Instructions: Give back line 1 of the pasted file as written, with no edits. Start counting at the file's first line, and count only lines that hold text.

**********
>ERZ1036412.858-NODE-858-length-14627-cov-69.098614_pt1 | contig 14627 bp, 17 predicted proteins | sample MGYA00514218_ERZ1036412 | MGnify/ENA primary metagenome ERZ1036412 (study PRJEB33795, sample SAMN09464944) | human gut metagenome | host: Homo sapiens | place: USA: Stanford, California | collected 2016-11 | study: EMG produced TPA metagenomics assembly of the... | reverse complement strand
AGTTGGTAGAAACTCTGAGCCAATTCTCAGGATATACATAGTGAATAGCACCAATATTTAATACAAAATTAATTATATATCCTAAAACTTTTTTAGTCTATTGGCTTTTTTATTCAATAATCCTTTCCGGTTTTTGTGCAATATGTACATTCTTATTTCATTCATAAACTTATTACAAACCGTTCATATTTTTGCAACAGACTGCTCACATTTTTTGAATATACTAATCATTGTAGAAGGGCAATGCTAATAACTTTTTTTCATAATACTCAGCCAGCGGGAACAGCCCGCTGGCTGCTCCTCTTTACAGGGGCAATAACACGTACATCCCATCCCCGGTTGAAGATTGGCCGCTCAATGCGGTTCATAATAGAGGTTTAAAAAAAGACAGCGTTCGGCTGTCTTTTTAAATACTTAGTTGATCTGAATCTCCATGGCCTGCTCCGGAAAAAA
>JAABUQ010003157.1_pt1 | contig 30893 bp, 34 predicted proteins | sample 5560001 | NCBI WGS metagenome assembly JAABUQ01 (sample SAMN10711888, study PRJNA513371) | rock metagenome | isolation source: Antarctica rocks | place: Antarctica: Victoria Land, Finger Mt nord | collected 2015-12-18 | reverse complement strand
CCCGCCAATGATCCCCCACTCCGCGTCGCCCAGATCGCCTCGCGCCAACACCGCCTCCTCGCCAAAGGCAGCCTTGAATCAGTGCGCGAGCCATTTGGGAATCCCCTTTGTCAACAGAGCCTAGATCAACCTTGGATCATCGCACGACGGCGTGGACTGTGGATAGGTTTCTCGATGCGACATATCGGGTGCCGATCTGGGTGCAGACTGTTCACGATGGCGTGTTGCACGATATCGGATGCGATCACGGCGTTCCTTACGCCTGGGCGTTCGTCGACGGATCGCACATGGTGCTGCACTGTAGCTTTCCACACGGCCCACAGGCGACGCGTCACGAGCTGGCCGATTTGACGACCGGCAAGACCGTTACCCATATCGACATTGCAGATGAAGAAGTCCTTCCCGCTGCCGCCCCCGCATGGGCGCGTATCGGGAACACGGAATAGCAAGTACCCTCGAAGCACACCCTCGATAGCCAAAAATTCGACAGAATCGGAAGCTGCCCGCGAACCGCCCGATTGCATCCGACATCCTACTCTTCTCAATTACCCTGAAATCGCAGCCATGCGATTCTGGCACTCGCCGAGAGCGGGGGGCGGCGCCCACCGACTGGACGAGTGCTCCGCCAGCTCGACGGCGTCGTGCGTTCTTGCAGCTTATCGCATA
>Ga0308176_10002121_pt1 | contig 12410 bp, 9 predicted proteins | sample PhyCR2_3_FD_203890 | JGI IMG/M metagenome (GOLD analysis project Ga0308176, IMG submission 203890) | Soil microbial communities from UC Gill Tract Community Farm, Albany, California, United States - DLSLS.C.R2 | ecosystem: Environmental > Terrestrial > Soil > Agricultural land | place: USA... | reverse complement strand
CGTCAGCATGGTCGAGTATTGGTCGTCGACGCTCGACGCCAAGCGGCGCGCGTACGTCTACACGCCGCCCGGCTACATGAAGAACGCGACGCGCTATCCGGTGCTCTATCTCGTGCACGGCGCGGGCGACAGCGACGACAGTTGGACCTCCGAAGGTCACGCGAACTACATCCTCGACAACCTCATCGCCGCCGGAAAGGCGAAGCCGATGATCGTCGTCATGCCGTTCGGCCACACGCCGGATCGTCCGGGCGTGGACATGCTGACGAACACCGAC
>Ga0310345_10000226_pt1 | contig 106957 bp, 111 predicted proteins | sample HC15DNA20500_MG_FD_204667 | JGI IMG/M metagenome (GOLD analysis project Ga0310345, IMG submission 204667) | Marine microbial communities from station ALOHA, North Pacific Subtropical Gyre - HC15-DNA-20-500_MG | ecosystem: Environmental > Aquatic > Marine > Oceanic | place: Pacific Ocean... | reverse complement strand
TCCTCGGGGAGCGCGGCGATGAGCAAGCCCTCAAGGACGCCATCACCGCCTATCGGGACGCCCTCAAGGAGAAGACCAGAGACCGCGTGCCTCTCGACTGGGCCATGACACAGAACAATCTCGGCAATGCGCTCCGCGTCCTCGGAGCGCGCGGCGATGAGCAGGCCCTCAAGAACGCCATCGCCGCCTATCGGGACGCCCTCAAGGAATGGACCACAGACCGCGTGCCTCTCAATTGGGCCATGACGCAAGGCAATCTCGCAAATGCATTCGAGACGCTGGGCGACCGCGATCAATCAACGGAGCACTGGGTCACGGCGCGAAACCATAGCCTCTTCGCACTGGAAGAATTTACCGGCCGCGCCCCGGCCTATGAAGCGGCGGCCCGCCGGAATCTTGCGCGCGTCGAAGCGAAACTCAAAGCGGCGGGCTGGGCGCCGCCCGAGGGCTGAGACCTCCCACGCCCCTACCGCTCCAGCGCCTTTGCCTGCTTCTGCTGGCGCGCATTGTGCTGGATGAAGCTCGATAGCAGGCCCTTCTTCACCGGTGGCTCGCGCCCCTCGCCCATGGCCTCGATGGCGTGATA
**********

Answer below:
>ERZ1036412.858-NODE-858-length-14627-cov-69.098614_pt1 | contig 14627 bp, 17 predicted proteins | sample MGYA00514218_ERZ1036412 | MGnify/ENA primary metagenome ERZ1036412 (study PRJEB33795, sample SAMN09464944) | human gut metagenome | host: Homo sapiens | place: USA: Stanford, California | collected 2016-11 | study: EMG produced TPA metagenomics assembly of the... | reverse complement strand